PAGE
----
Last Friday morning, I woke at six-thirty to bike across South Minneapolis, to the school my niece attends, to watch her receive two awards, for her generosity to others, and for her focus in class. Through much of the ceremony, my stomach was reeling though empty, as I'd not been able to eat anything since waking, but a little kefir. I hadn't felt physically nervous prior to that, in anticipation of dancing at Patrick's Cabaret, mostly just the occasional foray into visions of utter failure. My niece didn't seem to notice. She was very proud to have her family there, including her mother, her step-father, and her infant brother.
I calmed down through the day, arriving at the venue early, setting up shop in the back dressing room, attempting to maintain a kind of meditative state. My rehearsal went poorly, as I hadn't warmed up properly, and my timing was disturbingly off in all three dances. Watching the women rehearse, all of them technically trained, life long dancers, I began to question the thinking that led me to that place, if perhaps I had once again slipped into delusion. I got over it, resolving to be the pole opposite their feminine, while balancing that polarity in myself.
I started the show, dancing with my wood swords to Ha Dias, by Luca Mundaca. I followed that with a dance I call Sun Worship, to Ali Farka Toure's N'Jarou. Anat Shinar, with three other dancers, followed me, in contrasting black to my white, quite impressively. A band, The Shakin' Babies, closed out the first half with a fun update of sock-hop oldies. I closed out the second half, after a frisky story by a beautiful old crone named Joan Calof; and a tribal trinity, one on guitar, one on djembe and a wood flute, led by the dancing of Laura Kirkeby, all three singing. I came out wearing costume animal pants, my upper-body bare painted green, dancing with deer horns in hand, to Rokia Traore's Kana Neni.
I felt good about my performance, and it was clear the dancing had moved people. Ten of the most important people in my life were in attendance, and I think I surprised them. It's not everyday you see someone channel the green man woodland god, consort to the Goddess. I thanked them all, honored that they had come. I introduced them to my niece, who didn't think the green man was me, and then I chased her around the building, wanting to model a bit more of the sacred masculine. Afterward, I went to Merlin's Rest with my good friend Keith, where we drank dark beers, ate appetizers and talked about the divine nature of existence.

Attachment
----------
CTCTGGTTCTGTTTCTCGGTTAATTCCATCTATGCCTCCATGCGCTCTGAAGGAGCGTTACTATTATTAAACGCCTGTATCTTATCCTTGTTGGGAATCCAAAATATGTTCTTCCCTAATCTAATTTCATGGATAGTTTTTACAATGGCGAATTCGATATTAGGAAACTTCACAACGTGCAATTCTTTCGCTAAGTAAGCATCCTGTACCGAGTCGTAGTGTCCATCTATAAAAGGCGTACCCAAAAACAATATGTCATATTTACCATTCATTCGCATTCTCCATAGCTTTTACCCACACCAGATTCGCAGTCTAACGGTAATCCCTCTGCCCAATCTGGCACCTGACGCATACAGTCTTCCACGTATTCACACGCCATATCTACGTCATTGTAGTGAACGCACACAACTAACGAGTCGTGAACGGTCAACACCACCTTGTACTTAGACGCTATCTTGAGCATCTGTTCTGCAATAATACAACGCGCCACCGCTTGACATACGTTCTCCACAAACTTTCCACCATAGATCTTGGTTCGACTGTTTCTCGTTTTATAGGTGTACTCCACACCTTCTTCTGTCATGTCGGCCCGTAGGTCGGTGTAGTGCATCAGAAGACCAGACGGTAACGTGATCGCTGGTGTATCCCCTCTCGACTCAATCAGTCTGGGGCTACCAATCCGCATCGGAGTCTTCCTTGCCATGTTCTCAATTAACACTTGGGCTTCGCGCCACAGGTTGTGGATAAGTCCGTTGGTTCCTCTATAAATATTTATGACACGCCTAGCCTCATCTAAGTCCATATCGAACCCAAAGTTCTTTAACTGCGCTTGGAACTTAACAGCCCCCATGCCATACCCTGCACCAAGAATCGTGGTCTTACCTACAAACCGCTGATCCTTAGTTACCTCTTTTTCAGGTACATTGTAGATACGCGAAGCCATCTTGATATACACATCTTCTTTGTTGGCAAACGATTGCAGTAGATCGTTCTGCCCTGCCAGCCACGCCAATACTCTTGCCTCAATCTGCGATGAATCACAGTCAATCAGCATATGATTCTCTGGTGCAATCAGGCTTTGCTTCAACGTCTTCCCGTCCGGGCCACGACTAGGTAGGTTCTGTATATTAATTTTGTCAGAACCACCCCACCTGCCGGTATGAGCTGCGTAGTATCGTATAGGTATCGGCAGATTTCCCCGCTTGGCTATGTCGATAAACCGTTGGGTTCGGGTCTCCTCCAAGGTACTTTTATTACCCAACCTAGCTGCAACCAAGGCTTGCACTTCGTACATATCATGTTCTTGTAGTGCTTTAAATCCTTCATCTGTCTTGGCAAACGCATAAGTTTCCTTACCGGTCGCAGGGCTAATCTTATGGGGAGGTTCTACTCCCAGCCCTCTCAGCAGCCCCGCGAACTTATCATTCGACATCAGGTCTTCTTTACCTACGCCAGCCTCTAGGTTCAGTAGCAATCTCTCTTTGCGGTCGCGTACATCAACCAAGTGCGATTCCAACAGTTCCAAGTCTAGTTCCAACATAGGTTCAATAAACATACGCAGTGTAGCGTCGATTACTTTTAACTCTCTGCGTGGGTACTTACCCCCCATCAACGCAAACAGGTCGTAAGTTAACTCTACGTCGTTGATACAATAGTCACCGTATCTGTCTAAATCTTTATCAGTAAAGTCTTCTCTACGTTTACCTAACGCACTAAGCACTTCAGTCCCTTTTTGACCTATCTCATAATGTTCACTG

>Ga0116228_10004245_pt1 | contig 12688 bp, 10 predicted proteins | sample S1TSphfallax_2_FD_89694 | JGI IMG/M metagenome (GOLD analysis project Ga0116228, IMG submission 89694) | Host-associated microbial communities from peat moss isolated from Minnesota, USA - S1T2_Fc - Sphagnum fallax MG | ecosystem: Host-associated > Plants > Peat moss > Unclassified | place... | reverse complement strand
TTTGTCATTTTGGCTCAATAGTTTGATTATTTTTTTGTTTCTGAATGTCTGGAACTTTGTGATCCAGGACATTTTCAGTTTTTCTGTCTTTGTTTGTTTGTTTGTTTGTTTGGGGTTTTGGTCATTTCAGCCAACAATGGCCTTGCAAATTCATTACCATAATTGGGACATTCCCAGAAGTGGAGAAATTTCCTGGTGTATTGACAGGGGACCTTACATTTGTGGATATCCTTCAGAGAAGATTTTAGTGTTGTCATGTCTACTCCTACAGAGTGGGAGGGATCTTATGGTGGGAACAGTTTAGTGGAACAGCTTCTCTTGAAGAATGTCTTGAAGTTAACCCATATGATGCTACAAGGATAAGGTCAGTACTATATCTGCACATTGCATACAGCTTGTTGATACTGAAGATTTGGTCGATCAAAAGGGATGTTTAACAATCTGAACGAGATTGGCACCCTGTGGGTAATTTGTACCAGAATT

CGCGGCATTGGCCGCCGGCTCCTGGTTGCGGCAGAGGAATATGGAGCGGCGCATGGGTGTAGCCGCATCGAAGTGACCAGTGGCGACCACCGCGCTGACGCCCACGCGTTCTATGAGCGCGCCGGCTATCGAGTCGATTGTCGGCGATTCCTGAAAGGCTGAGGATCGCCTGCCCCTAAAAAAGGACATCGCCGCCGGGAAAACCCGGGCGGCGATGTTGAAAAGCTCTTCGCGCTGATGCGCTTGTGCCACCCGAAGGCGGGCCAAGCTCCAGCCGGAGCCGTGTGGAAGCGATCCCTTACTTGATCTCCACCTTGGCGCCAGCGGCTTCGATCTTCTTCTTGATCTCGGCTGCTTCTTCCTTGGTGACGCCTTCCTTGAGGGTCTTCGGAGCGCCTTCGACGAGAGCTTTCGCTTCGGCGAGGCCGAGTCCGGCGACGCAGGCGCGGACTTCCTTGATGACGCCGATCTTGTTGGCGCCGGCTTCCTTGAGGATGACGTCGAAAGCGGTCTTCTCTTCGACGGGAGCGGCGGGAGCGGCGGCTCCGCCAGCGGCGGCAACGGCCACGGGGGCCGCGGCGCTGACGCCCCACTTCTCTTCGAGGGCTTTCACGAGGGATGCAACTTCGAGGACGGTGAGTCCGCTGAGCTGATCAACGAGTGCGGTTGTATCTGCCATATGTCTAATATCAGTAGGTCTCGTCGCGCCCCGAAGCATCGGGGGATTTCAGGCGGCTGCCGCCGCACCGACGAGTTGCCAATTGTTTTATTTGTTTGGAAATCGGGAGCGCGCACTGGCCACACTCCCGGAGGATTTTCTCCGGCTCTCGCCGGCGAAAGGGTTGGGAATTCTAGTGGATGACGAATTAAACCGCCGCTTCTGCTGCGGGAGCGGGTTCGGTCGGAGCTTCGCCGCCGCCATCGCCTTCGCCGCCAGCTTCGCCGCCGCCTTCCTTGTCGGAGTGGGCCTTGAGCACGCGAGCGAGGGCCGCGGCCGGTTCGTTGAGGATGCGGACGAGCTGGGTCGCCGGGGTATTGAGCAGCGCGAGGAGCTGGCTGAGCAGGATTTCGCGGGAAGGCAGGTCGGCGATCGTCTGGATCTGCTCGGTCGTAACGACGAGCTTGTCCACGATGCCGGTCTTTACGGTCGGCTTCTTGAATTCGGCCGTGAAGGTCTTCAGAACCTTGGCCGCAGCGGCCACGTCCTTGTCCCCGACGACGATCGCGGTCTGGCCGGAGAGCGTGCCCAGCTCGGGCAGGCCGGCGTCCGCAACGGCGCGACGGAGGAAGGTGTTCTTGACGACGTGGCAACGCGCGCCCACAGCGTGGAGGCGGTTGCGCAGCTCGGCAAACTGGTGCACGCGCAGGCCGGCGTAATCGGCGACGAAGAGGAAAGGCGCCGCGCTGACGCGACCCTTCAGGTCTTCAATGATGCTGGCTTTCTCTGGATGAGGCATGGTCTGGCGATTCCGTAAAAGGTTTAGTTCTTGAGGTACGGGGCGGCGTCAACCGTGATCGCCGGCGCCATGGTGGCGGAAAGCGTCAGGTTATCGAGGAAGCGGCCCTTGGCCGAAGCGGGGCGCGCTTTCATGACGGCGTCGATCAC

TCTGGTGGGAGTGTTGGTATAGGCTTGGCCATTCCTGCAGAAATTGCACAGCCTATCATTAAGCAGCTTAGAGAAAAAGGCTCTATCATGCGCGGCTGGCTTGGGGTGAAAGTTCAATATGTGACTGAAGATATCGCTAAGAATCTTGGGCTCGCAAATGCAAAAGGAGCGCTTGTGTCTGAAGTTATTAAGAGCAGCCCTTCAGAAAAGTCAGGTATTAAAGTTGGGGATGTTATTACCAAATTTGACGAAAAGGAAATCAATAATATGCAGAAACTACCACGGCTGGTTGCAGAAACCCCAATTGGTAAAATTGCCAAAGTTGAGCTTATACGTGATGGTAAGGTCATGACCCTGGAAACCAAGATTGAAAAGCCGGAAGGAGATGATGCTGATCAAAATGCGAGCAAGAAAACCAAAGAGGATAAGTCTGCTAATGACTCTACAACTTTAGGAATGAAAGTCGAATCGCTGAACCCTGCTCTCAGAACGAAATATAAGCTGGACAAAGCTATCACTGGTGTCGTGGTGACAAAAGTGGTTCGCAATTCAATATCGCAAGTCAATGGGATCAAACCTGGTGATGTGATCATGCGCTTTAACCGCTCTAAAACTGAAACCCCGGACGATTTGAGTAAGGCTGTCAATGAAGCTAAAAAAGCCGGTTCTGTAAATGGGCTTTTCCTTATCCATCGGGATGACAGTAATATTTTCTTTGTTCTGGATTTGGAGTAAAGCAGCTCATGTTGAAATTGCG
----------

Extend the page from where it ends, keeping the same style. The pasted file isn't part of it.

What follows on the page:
Saturday I meditated in the sun, a little hung-over but feeling strong. The cards had been helpful the first night, so I sought their council again. I was warned I was expending an extreme amount of personal energy - I hadn't eaten much but those appetizers, in the previous 36 hours - but assured that the Goddess was present, that unity was at hand. I was reminded to dive in, by loving myself.
I opened again the second night, the moon in perigee, closer to the Earth than it has been in eighteen years. Half-way through the first dance, my consciousness intruded, whining, and I stabbed myself in the leg. I smiled, and let go. I was exceptionally happy with Sun Worship. As I raised the horns above my head, half-way through the third dance, I could feel myself teetering on the edge of blackout. I opened my eyes slightly to regain my bearings, and finished well. The applause was tepid, either stunned or indifferent, but it seemed everyone I talked to after was impressed with what I'd done.
Sunday afternoon, I took my niece to the park. I was at a low ebb, sitting down awhile, exhausted, unable to stand up. I started feeling like, while maybe the performance had been a kind of personal triumph, the response had been underwhelming in ways, and maybe I hadn't really made any impact at all, and maybe nothing would come of it, as I hoped something external would. I reminded myself to quit whining, it was only Sunday. I walked with my niece back to her house, where I slowly recovered my strength until I danced with her in a circle, holding hands in the living room, at 8:21, which the Farmer's Almanac said was the moment of the shift from winter to spring, singing, "Equinox! Equinox! It's Spring! It's Spring."
Later I was dancing again, for my sister and brother-in-law, in the kitchen, showing them what I'd done impromptu, in an upscale bowling alley, to the Black Eyed Peas Dirty Bit, on an empty dance floor in front of a bunch of drunk corporate white people. My sister said, "swear to me on Dad's life that you did that." I did, and she gave me a big hug and said she loved me, and that watching me dance Friday had been "a big deal" for her; which was a big deal for me.
Slowly as the night progressed, a path as clear as any I have ever seen was revealed, so perfect in so many ways, it could not be anything but a gift from the Divine, a gift from the Goddess. A path that would require me to let go of my desire to put my canoe in the Mississippi and paddle to the gulf, to sail to South America, but instead to make a long-term familial investment, to unite two clans so-to-speak, to make a deep and abiding commitment to community; and I realized, it was exactly what I wanted; and yet, it would not require me to forfeit the shamanic path I have chosen.
Today, the first day of Spring, feeling blessed, I planted the first vegetable and flower seeds of the season, prostrated on my knees in humility, before the soil flats sitting on the back step, smiling, thinking about family, calling out in service. The flats are in my living room now, in front of the vent; tomorrow I'll build the stand above the vent, so the seeds in their beds will be warm, and germinate well.
A new cycle begins.